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Ushiro Sensei emphasizes that Sanchin Kata focuses on two major areas. 1) Kokyu- Breathing. Breathing is unified with movement. As one gets better in this area, the breathing becomes an integral part of the explosive power with the punch. 2) Shime- Tightening. The emphasis is on relaxing the joints so that a unified tightening is created in the body. This is critical in developing explosive power. It is spoken as developing "Bu" through "Ju" (hard through soft). It is simply not worth getting in a debate with certain people as to whether or not something teaches you and/or constitute "internal power." You saw something that indicated a depth of material. Hopefully, it was to your benefit in your own training.
I suppose I'm the "certain people" so rudely referred to, but *leaving me out of the actual topic*, how about explaining how and when it's supposed to work... the Sanchin and internal strength? Seeing something and believing firmly that it will develop power is something one of the characters in the Wizard of Oz might believe in fervently, but in the real world, how would Sanchin develop internal power. And yes, I happen to know the answer, but my central point had to do with the fact that people following the latest trend on AikiWeb aren't ending up often enough with internal strength for all the fuss. In other words, if a beginner (which I was, at one time, and I darned well remember it) comes to me and says, "I want to learn internal strength", I wouldn't say "Go to Joe Blow and let him teach you Sanchin.... it's just chock full of IP power". Is that really what we'd do to newbies because it sounds cool and it doesn't rock the boat? Noobs don't need to be used as cannon fodder for workshops, IMO.

Show me a few gaijin people that have studied Sanchin with Ushiro who have developed internal strength. I haven't met any and I'm certainly willing to be pleased and open if I do meet someone like that. If it's even marginally good I'd say "Awesome". If there's no results from a certain type of training I think it would take the lowest type of person to continue sending newbies off to pay the seminar bills. Hence my question to Ledyard Sensei about Sanchin's internal power. Let's think of the Noobs as human beings rather than as pigskin wallets.

FWIW

Mike Sigman

Last edited by Mike Sigman : 01-24-2011 at 08:47 PM.
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Old 01-24-2011, 08:53 PM   #307
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Re: Training Internal Strength

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Mike Sigman wrote: View Post
... the point is that if Sanchin kata teaches something which is in itself physically demonstrable, then the method by which Sanchin kata does that training is physically discussable. Right?

So ... let's see if "how Sanchin kata shows or imbues or teaches, etc., internal strength" can be explored.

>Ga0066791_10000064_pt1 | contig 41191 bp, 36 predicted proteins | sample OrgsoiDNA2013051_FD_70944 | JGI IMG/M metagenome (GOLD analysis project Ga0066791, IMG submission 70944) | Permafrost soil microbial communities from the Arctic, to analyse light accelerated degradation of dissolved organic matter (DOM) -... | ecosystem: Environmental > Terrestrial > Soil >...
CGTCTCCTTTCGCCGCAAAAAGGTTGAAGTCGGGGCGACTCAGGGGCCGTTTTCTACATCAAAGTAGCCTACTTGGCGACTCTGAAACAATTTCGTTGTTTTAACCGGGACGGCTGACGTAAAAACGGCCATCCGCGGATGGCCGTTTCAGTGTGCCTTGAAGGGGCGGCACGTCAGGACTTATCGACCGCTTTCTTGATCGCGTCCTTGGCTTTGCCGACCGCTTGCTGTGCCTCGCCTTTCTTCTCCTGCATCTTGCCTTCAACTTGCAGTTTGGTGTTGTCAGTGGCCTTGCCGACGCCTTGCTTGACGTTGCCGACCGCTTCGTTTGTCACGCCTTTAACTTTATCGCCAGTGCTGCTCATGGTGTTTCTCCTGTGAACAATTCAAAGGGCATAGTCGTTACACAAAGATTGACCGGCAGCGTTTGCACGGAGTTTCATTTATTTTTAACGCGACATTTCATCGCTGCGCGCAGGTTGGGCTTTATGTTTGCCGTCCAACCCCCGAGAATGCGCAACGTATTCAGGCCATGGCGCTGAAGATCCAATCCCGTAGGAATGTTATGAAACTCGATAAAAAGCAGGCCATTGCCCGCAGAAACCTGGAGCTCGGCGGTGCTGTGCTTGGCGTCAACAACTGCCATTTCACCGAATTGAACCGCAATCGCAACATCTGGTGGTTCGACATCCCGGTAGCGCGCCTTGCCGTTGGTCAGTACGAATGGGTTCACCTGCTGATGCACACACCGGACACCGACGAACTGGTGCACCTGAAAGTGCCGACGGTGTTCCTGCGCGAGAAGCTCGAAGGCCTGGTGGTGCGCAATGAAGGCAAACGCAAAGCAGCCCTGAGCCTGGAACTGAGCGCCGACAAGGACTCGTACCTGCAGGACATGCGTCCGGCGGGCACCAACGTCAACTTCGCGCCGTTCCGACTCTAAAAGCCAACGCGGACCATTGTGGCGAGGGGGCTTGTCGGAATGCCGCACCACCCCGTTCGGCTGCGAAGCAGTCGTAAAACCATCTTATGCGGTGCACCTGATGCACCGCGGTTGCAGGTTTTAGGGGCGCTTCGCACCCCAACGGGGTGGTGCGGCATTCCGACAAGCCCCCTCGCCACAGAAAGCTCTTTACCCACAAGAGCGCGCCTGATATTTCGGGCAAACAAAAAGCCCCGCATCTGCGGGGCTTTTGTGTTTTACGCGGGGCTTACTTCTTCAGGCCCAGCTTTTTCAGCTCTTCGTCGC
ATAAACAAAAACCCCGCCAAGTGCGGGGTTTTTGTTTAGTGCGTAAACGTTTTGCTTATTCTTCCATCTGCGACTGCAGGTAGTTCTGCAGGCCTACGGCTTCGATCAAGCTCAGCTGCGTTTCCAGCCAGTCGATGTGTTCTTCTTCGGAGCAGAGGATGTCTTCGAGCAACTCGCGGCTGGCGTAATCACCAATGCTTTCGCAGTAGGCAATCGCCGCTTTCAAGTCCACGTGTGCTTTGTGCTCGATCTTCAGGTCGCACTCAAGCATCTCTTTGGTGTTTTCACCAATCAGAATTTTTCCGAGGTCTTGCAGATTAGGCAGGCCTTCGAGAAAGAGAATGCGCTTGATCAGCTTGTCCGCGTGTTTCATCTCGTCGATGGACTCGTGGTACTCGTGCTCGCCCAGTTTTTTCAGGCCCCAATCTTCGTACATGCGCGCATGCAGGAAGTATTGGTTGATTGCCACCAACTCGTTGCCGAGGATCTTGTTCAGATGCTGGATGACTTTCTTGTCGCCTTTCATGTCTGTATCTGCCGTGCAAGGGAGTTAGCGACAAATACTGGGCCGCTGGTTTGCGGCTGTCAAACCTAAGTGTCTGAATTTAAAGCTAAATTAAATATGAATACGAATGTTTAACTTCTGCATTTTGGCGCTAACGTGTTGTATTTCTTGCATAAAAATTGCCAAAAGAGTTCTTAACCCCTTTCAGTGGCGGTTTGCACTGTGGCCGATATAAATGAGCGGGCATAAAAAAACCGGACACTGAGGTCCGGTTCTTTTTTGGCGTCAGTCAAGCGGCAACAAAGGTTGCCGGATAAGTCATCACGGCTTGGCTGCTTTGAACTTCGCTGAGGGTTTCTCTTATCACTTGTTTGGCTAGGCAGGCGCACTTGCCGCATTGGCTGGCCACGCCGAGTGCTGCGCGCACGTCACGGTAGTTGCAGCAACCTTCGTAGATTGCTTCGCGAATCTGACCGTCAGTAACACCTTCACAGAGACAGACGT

FWIW -- I see in Sanchin, in a different way, what I see also in the kokyu undo in Aikido. Both code the results of a manner of movement/force concentration/dissipation -- I think that just "doing sanchin" will not teach one much -- if "doing" sanchin is what one is trying to learn. It does not teach -- it codes an outcome... it shows a certain set of shapes of movement/stress, such that when one grasps it results in something very like sanchin occurring when you act in that way.

Sanchin is the rough measure of the shape of the resultant -- and what one strives for is the manner of bodywork that just ends up that way without conscious intervention greater than for walking. Same for the kokyu undo. Like having the multiple choice test answers -- but you have to read the text book to find the questions they respond to. Sanchin, like kokyu undo, is to give you defined areas to focus on in a poorly defined text -- and to help check your work -- it is not a substitute for reading the book.

Cordially,

Erick Mead
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Old 01-24-2011, 09:08 PM   #308
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Re: Training Internal Strength

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FWIW -- I see in Sanchin, in a different way, what I see also in the kokyu undo in Aikido. Both code the results of a manner of movement/force concentration/dissipation -- I think that just "doing sanchin" will not teach one much -- if "doing" sanchin is what one is trying to learn. It does not teach -- it codes an outcome... it shows a certain set of shapes of movement/stress, such that when one grasps it results in something very like sanchin occurring when you act in that way.

Sanchin is the rough measure of the shape of the resultant -- and what one strives for is the manner of bodywork that just ends up that way without conscious intervention greater than for walking. Same for the kokyu undo. Like having the multiple choice test answers -- but you have to read the text book to find the questions they respond to. Sanchin, like kokyu undo, is to give you defined areas to focus on in a poorly defined text -- and to help check your work -- it is not a substitute for reading the book.
I basically agree, Erick. So let's re-phrase it like this:

Doing Kokyu-ho undo won't give you internal strength unless you know how to do it as coded for internal strength. IF a person has been doing Kokyu-ho undo correctly for umpteen years they don't need to learn Sanchin because they would already have internal strength. I basically made that same argument on this forum about 5-6 years ago.